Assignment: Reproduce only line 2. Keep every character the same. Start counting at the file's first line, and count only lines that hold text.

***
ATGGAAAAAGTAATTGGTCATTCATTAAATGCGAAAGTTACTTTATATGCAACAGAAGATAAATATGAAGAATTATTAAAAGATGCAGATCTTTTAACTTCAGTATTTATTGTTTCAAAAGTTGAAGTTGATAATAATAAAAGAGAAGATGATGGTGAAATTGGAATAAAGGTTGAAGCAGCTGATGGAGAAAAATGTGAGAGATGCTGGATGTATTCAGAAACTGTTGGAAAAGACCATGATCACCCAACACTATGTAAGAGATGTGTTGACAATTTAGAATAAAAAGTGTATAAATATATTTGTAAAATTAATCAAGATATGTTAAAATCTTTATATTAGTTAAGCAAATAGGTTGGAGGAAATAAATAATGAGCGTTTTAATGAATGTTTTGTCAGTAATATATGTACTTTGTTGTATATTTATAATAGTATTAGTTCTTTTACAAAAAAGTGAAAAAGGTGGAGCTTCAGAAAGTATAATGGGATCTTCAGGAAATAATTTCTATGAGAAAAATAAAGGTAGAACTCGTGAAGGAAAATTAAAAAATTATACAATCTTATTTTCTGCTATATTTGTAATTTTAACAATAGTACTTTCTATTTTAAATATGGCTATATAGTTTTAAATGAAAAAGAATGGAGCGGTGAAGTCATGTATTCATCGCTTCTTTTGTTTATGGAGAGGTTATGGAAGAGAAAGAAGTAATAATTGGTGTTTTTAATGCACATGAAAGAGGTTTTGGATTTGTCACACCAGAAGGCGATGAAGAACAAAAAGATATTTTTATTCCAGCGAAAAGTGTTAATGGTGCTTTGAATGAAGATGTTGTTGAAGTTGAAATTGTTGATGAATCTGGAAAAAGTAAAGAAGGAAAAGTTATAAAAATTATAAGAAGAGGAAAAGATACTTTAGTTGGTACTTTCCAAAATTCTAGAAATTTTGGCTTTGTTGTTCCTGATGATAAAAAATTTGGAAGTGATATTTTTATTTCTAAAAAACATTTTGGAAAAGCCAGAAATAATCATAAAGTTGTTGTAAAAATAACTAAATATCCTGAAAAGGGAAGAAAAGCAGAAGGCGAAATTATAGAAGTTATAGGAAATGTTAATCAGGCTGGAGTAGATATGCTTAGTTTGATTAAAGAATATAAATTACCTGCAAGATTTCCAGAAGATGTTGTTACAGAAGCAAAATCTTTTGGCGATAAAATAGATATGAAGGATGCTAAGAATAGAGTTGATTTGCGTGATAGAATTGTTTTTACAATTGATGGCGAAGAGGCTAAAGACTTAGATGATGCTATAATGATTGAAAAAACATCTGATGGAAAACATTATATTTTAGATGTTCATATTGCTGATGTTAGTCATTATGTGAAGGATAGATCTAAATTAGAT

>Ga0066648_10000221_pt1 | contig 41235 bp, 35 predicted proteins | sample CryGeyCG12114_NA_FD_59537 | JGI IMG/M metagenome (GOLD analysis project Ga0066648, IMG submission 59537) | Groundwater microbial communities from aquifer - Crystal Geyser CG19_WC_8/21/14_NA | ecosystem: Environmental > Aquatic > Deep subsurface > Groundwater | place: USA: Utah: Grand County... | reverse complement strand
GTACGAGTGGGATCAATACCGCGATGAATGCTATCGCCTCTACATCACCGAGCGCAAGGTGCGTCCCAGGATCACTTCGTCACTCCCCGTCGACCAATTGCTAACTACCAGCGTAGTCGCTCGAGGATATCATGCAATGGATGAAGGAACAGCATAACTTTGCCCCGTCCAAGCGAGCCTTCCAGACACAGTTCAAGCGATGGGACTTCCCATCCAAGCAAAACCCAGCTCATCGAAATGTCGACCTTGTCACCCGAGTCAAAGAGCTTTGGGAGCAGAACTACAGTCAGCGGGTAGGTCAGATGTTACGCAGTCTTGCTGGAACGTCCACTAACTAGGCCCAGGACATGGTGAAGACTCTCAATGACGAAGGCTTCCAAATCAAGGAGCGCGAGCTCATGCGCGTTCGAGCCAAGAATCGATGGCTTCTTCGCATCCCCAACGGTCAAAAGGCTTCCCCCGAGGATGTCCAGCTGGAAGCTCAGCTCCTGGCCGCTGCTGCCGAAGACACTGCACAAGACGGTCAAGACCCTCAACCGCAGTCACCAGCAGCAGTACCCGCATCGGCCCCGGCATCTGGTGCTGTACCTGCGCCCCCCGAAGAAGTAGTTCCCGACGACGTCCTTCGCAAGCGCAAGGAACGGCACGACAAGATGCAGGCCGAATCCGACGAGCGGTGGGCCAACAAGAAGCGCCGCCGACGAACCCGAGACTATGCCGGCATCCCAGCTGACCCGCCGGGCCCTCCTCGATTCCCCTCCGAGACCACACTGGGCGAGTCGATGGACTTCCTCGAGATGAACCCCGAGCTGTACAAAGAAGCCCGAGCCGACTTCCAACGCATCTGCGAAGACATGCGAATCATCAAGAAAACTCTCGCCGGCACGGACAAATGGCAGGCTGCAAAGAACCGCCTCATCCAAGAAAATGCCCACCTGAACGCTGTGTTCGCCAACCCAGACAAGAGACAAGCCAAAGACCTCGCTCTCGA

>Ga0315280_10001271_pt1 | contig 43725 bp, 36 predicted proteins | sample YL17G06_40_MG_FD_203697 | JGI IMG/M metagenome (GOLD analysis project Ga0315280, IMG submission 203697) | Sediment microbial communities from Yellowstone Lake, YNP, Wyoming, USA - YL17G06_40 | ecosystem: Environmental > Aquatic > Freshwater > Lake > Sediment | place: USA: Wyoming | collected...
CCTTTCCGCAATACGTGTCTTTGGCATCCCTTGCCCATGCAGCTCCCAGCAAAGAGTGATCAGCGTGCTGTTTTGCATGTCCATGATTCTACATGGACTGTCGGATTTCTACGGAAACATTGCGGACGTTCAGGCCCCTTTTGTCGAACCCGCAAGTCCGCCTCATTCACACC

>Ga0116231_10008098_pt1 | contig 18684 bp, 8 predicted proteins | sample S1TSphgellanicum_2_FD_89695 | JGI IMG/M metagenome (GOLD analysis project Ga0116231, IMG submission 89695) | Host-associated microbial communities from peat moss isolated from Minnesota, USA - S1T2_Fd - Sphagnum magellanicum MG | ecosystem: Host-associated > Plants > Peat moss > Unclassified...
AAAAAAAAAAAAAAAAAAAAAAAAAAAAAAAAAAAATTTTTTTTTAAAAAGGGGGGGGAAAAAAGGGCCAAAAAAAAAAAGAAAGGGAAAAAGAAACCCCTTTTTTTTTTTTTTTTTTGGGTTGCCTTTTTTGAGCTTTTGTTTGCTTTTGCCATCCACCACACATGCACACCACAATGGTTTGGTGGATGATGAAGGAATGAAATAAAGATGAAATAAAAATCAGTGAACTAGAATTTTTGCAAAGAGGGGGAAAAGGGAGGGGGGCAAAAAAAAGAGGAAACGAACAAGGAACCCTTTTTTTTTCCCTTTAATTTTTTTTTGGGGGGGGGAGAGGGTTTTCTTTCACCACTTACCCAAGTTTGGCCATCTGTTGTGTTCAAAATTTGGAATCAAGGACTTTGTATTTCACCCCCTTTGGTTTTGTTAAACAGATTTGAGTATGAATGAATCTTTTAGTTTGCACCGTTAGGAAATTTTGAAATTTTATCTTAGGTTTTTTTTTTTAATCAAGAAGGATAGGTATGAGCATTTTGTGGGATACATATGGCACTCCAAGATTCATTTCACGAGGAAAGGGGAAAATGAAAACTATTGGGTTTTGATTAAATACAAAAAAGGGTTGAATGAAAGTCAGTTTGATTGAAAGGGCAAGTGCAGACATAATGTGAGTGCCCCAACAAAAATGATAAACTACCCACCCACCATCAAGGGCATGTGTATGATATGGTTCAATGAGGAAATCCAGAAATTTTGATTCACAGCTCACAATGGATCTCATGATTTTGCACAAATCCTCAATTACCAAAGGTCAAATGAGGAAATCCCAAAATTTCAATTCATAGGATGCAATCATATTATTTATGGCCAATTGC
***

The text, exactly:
>Ga0066648_10000221_pt1 | contig 41235 bp, 35 predicted proteins | sample CryGeyCG12114_NA_FD_59537 | JGI IMG/M metagenome (GOLD analysis project Ga0066648, IMG submission 59537) | Groundwater microbial communities from aquifer - Crystal Geyser CG19_WC_8/21/14_NA | ecosystem: Environmental > Aquatic > Deep subsurface > Groundwater | place: USA: Utah: Grand County... | reverse complement strand